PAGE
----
Whether we are stressed, seeking comfort, or feeling down, our emotions can have an influential role on our eating patterns, food choices and cravings. Is this just a coincidence, or is there an underlying scientific link between behavioral health and nutrition?
The Food and Mood Connection
According to the World Health Organization, over 300 million people suffer from depression, one of the most common behavioral health disorders in the world. Through studying the adherence to healthy eating patterns such as the Mediterranean diet, researchers have found a connection between diet and mood disorders like depression and anxiety.
High fiber intake, portion control of fats and carbohydrates, and limited consumption of animal-based products, have been shown to reduce general inflammation, which aids in preserving brain health. The pathways by which food affects our brain are complex and continue to be explored.
Emerging research speculates that people living with certain behavioral health disorders may benefit from following a healthy diet. Registered dietitians can help reduce symptoms associated with these disorders through carefully guided nutrition behavior and diet modifications.
What is a behavioral health dietitian?
A behavioral health dietitian is a trained medical professional that specializes in providing medical nutrition therapy to patients who are living with a variety of behavioral health disorders. They may work in several types of settings such as inpatient acute care, psychiatric facilities, early intervention programs, and outpatient clinics. The behavioral health dietitian works as a member of an interdisciplinary team to provide support to patients, their families, and caretakers. This allows the patients to restore wellness to their bodies and minds with the help of good nutrition.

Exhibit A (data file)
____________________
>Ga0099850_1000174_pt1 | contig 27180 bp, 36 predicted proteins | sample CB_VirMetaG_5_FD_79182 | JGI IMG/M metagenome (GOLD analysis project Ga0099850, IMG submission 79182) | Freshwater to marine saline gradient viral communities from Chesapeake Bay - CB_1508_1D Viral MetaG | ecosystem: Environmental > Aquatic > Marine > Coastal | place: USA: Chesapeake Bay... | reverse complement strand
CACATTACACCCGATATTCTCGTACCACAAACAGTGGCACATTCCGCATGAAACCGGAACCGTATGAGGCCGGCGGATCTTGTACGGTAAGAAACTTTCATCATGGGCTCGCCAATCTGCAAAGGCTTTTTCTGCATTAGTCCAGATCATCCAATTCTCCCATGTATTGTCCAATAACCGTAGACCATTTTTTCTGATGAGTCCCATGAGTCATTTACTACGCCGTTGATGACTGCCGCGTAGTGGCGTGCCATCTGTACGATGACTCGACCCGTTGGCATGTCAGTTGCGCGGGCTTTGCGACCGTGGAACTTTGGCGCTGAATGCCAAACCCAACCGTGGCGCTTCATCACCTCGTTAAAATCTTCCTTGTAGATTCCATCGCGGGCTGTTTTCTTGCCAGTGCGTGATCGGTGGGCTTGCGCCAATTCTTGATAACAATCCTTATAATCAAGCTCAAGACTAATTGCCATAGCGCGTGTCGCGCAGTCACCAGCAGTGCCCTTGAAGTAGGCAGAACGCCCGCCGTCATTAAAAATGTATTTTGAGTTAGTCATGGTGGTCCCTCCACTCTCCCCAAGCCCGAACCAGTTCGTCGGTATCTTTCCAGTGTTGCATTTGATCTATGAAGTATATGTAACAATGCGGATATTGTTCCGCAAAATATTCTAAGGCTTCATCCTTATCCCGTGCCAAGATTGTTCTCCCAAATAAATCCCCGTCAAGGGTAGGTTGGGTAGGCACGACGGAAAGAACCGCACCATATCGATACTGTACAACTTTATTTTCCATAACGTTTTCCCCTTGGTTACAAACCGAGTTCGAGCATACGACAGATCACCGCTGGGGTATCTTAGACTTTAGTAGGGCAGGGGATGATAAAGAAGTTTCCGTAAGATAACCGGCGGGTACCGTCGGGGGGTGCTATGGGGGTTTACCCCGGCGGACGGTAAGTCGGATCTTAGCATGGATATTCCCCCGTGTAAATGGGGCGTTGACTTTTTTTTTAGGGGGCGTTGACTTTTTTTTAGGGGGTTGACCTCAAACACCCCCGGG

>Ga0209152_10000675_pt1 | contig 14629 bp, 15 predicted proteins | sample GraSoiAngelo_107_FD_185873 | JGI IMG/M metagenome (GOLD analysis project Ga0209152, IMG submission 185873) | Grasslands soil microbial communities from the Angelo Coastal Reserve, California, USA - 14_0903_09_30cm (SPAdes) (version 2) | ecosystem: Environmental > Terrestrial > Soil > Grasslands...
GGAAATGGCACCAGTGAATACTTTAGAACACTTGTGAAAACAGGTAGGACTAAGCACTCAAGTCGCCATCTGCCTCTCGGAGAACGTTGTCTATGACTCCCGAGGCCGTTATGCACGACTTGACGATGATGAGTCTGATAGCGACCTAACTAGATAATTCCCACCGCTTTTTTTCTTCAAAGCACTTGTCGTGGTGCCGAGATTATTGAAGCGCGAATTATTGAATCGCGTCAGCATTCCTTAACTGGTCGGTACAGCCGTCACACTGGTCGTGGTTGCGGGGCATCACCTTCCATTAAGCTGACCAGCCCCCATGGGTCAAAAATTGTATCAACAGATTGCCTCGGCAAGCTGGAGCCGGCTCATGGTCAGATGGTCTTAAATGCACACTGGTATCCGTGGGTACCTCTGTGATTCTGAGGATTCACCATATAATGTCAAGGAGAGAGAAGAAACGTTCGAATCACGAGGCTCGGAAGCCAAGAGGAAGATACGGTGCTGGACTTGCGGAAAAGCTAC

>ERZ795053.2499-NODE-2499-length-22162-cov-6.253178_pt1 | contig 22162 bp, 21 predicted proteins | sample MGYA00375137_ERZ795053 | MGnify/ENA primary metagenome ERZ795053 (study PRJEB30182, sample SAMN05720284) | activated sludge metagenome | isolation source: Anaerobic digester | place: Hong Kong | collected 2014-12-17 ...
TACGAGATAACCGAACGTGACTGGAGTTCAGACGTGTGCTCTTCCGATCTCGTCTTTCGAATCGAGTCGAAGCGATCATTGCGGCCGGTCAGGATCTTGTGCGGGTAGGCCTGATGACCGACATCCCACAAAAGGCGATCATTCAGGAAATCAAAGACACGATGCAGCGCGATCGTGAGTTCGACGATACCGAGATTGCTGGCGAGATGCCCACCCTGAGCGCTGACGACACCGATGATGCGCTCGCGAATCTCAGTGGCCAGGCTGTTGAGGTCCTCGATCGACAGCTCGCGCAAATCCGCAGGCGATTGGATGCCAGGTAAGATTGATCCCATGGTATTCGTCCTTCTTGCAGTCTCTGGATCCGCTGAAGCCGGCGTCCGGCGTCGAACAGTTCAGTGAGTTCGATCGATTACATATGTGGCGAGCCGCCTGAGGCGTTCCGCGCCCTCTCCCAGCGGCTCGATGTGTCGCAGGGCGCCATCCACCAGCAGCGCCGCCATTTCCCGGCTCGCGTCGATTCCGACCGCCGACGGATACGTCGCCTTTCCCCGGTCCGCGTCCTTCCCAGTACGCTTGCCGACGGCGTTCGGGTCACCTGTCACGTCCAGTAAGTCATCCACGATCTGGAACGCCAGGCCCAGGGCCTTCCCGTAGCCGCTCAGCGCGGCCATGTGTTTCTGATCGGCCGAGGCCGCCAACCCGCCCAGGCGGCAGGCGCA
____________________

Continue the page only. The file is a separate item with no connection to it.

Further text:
Types of Behavioral Health Disorders
- Substance Abuse
- Intellectual Developmental Disorders (IDD)
- Bipolar Disorder
- Attention Deficit (ADD/ADHD)
- Post-Traumatic Stress Disorder (PTSD)
How does nutrition affect behavior?
Eating a meal that combines carbohydrates, protein and high-fiber foods can increase the body’s availability of serotonin in the brain. Serotonin is a “feel good” chemical that is essential for mood regulation. High-protein foods such as fish, chicken, beef, turkey, tofu, and beans support higher levels of dopamine and norepinephrine. These chemicals found in the brain enhance mood, motivation, and concentration. Fruits and vegetables are nutrient-dense foods that support our immune system and have been shown to improve physical and mental health.
Primary Nutrients for Mental Health
There are several micronutrient deficiencies that have been associated with depression, anxiety, and other behavioral health disorders.
Micronutrient deficiencies that can impact behavioral health disorders:
- Vitamin B12
- Omega-3 fatty acids
- Vitamin B6
- Vitamin C
The above deficiencies can often be resolved through prescribed dietary changes and/or nutritional supplementation. A bloodwork panel is recommended when a micronutrient deficit is suspected. A full diet history and nutritional assessment may be used to formulate an appropriate nutrition plan that can help improve serum levels. Micronutrient deficiencies should be discussed with the interdisciplinary team to rule out any physiological causes.
Eating for Optimal Health
A healthy diet focusing on fruits, vegetables, whole grains, lean proteins, and unsaturated fats can positively impact both your physical and mental health. Cutting back on the intake of high-fat meats, sugars, and processed foods allows room for more diverse nutrient-dense foods that support a healthy brain. Registered dietitians can help by providing individualized nutrition recommendations to support a healthy lifestyle and mental wellbeing.
Sarah Hammaker, RDN is a clinical dietitian working primarily in long term care and acute rehabilitation hospital settings in PA. She holds certificate of trainings in the areas of Adult Weight Management as well as Integrative and Functional Nutrition. Outside of work, Sarah enjoys spending time with her husband and their four children. She loves running and being outdoors. Her hobbies include reading, planting and shopping.
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Anti-Depressant Foods: An Evidenced Based Nutrient Profiling System for Depression. Available at https://www.ncbi.nlm.nih.gov/pmc/articles/PMC6147775/ Accessed on 1/10/23.